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Asthma Medications

👤by AP 0 comments 🕔Wednesday, April 23rd, 2014

Medical Editor:

Melissa Conrad Stöppler, MD

Melissa Conrad Stöppler, MD

Melissa Conrad Stöppler, MD, is a U.S. board-certified Anatomic Pathologist with subspecialty training in the fields of Experimental and Molecular Pathology. Dr. Stöppler's educational background includes a BA with Highest Distinction from the University of Virginia and an MD from the University of North Carolina. She completed residency training in Anatomic Pathology at Georgetown University followed by subspecialty fellowship training in molecular diagnostics and experimental pathology.

Who is a candidate for asthma medication?

Any patient who has a diagnosis of asthma is a candidate for an asthma medication. Patients with mild, infrequent asthma symptoms may only need a short-acting rescue medication, such as albuterol. Patients with more frequent and persistent asthma symptoms are candidates for daily medications. The choice of medication will depend on the severity of the condition.

What are controller medications for asthma (long-term control)?

A controller medication is a daily medication that is used to prevent or improve asthma symptoms in patients who experience frequent symptoms. The decision to use a controller medication for a patient with asthma is based on the frequency and type of daytime or nighttime symptoms, frequency of medical visits for asthma, frequency of requiring asthma rescue medications, frequency of oral steroid use, impact of asthma symptoms on daily life, and breathing tests for asthma, which are performed in the medical office. In patients requiring controller medications, inhaled corticosteroids are generally considered as the first-line therapy for asthma.

What are rescue medications for asthma (short-term control)?

A rescue medication for asthma is a medication that works within minutes to open the airways (bronchodilate) and provides quick relief from asthma symptoms, such as chest tightness, shortness of breath, cough, or wheezing. The rescue medications for asthma include albuterol, levalbuterol, and ipratropium. Of these, albuterol is by far the most commonly prescribed rescue medication for asthma. Levalbuterol is the chemical "mirror image" of albuterol and may have less potential to make patients restless or jittery. Ipratropium has shown to be helpful when used along with albuterol in patients requiring emergency treatment for asthma. It also may be used in patients who are unable to tolerate albuterol or levalbuterol.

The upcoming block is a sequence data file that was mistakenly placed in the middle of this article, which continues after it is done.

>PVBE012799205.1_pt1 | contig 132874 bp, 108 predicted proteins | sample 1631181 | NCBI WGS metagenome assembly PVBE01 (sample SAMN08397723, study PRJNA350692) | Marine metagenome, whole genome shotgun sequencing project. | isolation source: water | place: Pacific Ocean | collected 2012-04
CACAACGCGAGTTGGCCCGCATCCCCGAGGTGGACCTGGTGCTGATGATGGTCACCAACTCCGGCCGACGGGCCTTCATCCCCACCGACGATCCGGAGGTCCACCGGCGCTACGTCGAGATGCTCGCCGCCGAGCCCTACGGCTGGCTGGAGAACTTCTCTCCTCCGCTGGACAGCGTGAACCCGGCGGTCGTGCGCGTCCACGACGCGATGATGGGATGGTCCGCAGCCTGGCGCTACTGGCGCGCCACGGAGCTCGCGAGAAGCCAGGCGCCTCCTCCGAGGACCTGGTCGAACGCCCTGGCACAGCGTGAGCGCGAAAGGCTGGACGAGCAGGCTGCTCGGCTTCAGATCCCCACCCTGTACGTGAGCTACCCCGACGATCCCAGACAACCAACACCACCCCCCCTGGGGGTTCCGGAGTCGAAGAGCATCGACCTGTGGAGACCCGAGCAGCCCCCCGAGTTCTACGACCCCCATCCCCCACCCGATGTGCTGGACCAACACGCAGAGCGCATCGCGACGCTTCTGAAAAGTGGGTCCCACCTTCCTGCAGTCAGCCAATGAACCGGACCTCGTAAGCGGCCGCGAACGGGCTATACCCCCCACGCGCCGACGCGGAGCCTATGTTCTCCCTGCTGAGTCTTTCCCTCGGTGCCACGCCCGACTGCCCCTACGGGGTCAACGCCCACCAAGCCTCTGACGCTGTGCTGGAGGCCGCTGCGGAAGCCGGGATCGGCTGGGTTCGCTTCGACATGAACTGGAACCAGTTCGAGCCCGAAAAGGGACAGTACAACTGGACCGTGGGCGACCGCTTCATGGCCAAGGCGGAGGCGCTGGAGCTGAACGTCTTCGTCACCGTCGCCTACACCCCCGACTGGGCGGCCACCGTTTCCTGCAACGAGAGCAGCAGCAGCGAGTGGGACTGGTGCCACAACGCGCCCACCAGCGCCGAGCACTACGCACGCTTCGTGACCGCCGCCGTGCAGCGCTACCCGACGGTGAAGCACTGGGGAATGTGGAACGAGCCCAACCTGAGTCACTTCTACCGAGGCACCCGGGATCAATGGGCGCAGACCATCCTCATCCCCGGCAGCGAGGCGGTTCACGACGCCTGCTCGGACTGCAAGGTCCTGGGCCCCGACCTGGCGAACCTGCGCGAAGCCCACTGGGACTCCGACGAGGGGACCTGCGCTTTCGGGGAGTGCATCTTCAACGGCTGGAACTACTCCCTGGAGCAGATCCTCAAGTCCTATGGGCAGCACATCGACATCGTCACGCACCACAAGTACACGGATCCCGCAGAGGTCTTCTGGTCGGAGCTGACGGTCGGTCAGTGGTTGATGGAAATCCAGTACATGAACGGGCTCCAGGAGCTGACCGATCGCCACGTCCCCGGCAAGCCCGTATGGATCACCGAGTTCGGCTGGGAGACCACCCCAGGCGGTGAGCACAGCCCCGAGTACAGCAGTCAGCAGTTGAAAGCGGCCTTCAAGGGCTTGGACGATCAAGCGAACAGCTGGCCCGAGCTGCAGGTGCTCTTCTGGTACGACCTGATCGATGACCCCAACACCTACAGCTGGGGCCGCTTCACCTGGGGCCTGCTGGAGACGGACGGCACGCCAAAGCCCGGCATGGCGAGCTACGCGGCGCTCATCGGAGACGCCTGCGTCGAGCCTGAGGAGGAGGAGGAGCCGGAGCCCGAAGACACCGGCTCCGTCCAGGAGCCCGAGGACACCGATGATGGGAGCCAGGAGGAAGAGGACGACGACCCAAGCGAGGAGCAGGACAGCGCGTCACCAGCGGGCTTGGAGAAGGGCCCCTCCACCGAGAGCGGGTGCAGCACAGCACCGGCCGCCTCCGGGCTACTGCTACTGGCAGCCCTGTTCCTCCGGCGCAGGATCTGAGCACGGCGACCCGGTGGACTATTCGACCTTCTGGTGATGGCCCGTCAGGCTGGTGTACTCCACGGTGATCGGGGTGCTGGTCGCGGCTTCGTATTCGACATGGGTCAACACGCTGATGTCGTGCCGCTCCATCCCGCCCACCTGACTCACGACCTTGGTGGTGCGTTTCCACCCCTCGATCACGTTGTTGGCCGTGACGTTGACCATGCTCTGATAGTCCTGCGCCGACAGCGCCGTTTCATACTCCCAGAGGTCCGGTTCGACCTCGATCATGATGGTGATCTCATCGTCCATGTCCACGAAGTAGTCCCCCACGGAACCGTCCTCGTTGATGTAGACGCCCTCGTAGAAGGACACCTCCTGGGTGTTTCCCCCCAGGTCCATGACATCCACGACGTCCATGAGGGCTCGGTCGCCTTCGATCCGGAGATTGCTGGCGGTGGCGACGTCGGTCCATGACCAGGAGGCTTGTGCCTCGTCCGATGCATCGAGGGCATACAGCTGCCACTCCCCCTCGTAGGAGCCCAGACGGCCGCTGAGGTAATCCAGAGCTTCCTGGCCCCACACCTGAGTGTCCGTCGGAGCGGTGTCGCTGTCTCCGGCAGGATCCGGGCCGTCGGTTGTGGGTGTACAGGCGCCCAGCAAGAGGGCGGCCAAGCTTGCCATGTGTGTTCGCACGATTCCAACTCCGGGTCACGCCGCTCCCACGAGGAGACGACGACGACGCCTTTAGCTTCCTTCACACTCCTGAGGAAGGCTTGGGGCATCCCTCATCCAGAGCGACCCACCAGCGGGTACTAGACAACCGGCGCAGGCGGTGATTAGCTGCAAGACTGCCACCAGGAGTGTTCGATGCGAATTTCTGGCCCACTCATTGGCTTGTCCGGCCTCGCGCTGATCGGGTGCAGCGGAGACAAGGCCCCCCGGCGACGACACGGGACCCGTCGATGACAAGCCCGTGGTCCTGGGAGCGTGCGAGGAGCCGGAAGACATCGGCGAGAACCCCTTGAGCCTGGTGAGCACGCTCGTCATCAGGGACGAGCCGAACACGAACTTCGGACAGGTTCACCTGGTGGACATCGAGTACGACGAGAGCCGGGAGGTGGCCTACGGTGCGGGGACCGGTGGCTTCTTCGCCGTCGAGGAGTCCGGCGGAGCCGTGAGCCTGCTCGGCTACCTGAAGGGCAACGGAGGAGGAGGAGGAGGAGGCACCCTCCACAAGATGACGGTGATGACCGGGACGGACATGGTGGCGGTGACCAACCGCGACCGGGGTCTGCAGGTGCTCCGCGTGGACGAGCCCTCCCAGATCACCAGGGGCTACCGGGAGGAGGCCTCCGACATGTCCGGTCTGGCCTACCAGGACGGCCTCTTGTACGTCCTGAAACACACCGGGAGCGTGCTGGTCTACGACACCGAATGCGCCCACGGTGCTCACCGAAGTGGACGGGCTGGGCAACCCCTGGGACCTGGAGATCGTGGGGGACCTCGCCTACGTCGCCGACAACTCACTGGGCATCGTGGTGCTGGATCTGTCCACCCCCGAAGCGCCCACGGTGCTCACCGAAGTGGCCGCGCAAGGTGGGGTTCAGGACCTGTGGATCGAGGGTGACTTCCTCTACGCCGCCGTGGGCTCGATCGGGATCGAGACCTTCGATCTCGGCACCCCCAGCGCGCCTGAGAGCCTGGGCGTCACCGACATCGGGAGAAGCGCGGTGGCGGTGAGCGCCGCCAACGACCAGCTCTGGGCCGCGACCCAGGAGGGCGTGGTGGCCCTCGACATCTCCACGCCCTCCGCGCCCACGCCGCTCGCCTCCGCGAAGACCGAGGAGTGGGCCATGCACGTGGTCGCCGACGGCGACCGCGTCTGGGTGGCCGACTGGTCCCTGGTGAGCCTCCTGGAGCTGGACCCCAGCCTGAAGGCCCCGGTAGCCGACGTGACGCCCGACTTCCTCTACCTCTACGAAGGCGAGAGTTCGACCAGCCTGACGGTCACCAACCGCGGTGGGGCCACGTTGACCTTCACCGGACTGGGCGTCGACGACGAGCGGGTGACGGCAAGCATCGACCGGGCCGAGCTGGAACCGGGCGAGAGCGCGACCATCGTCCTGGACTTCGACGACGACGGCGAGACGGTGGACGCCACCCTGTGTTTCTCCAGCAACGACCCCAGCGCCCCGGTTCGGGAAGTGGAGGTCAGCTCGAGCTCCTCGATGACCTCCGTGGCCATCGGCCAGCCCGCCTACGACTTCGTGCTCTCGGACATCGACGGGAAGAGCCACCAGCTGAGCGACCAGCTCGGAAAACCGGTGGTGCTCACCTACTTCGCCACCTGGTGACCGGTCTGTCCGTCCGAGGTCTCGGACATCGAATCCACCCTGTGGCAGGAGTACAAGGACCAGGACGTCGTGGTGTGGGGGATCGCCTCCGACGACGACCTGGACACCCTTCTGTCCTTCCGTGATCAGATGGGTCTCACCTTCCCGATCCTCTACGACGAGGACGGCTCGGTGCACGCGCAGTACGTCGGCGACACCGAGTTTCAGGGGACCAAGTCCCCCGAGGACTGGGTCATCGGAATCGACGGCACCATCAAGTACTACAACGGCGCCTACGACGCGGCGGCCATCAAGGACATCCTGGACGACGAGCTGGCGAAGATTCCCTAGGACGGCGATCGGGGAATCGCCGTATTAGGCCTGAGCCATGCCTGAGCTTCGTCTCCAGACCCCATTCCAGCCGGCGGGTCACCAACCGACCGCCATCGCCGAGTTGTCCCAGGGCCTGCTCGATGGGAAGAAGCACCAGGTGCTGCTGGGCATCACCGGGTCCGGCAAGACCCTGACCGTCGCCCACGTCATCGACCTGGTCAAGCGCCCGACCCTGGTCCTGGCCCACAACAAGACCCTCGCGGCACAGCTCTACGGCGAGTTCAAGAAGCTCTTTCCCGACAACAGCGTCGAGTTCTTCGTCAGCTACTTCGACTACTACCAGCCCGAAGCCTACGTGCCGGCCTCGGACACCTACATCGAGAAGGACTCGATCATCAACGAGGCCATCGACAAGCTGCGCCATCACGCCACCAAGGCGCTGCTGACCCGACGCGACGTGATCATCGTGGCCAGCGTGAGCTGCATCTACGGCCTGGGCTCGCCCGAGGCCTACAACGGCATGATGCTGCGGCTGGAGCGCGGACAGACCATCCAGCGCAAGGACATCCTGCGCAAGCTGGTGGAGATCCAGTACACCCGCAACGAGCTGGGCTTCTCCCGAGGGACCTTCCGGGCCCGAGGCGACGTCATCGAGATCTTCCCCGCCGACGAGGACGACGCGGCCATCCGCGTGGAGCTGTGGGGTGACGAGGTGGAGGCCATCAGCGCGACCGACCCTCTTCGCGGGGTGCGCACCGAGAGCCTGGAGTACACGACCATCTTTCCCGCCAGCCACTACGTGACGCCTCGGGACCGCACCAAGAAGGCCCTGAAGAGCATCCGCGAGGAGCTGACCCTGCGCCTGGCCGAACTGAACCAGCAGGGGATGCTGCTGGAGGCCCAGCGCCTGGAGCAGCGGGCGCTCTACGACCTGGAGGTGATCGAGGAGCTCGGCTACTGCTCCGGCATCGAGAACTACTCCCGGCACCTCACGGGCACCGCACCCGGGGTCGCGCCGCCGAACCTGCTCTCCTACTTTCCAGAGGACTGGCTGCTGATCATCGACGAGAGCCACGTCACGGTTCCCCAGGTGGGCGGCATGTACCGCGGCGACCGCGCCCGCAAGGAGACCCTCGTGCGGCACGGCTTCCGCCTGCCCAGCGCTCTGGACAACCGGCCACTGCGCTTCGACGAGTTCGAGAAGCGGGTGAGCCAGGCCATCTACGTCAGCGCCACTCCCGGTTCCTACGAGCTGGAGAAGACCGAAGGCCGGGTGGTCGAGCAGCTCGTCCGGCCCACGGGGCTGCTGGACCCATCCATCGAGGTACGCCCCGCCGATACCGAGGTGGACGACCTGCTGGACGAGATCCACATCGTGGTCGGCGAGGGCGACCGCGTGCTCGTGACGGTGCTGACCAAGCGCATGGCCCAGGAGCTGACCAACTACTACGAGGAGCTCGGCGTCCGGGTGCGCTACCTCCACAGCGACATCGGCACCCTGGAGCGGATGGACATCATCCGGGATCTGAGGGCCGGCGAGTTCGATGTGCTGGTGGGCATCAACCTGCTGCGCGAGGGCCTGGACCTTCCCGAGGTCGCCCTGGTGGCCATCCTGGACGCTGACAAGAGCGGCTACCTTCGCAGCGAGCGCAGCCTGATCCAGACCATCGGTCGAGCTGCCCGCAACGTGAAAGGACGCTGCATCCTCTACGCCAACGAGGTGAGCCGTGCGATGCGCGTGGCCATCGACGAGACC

Medically Reviewed by a Doctor on 4/23/2014

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Patient Comments Viewers share their comments

Asthma Medications - Experience Question: Please describe your experience with asthma medications.

Asthma Medications - Inhalers and Medications Question: Discuss your experience using inhalers, nebulizers and other types of asthma medication.

Asthma Medications - Allergy Shots Question: Do you receive allergy shots to treat your asthma? Please share your experience.

Asthma Medications - Over-the-Counter Question: Do you have experience with over-the-counter asthma medications?

Asthma Medications - Toddlers Question: Does your toddler need asthma medication? How do you administer it?

Asthma Medications - Side Effects Question: Do you have side effects from your asthma medications?

Medical Author:

Syed Shahzad Mustafa, MD

Syed Shahzad Mustafa, MD

After growing up in the Rochester area, Dr. Mustafa pursued his undergraduate studies at the Johns Hopkins University in Baltimore and attended medical school at SUNY Buffalo. He then completed his internal medicine training at the University of Colorado and stayed in Denver to complete his fellowship training in allergy and clinical immunology at the University of Colorado, National Jewish Health, and Children's Hospital of Denver.

Medical Author:

Allison Ramsey, MD

Allison Ramsey, MD

Dr. Allison Ramsey earned her undergraduate degree at Colgate University and her medical degree at the University of Rochester School of Medicine and Dentistry. She completed her internal medicine training at the University of Rochester School of Medicine and Dentistry and remained at the university to complete her fellowship training in allergy and clinical immunology. Dr. Ramsey is board certified in internal medicine and allergy and immunology. Her professional interests include the treatment of drug allergy and eosinophilic disorders. She also enjoys teaching medical trainees. She is a member of the American Academy of Allergy, Asthma, and Immunology, the American College of Allergy, Asthma, and Immunology, the New York State Allergy Society, and the Finger Lakes Allergy Society. In her personal life, her interests include exercise, especially running and horseback riding; and spending time with her husband and two children.

Article Credits / Source

AP / MedicineNet.com

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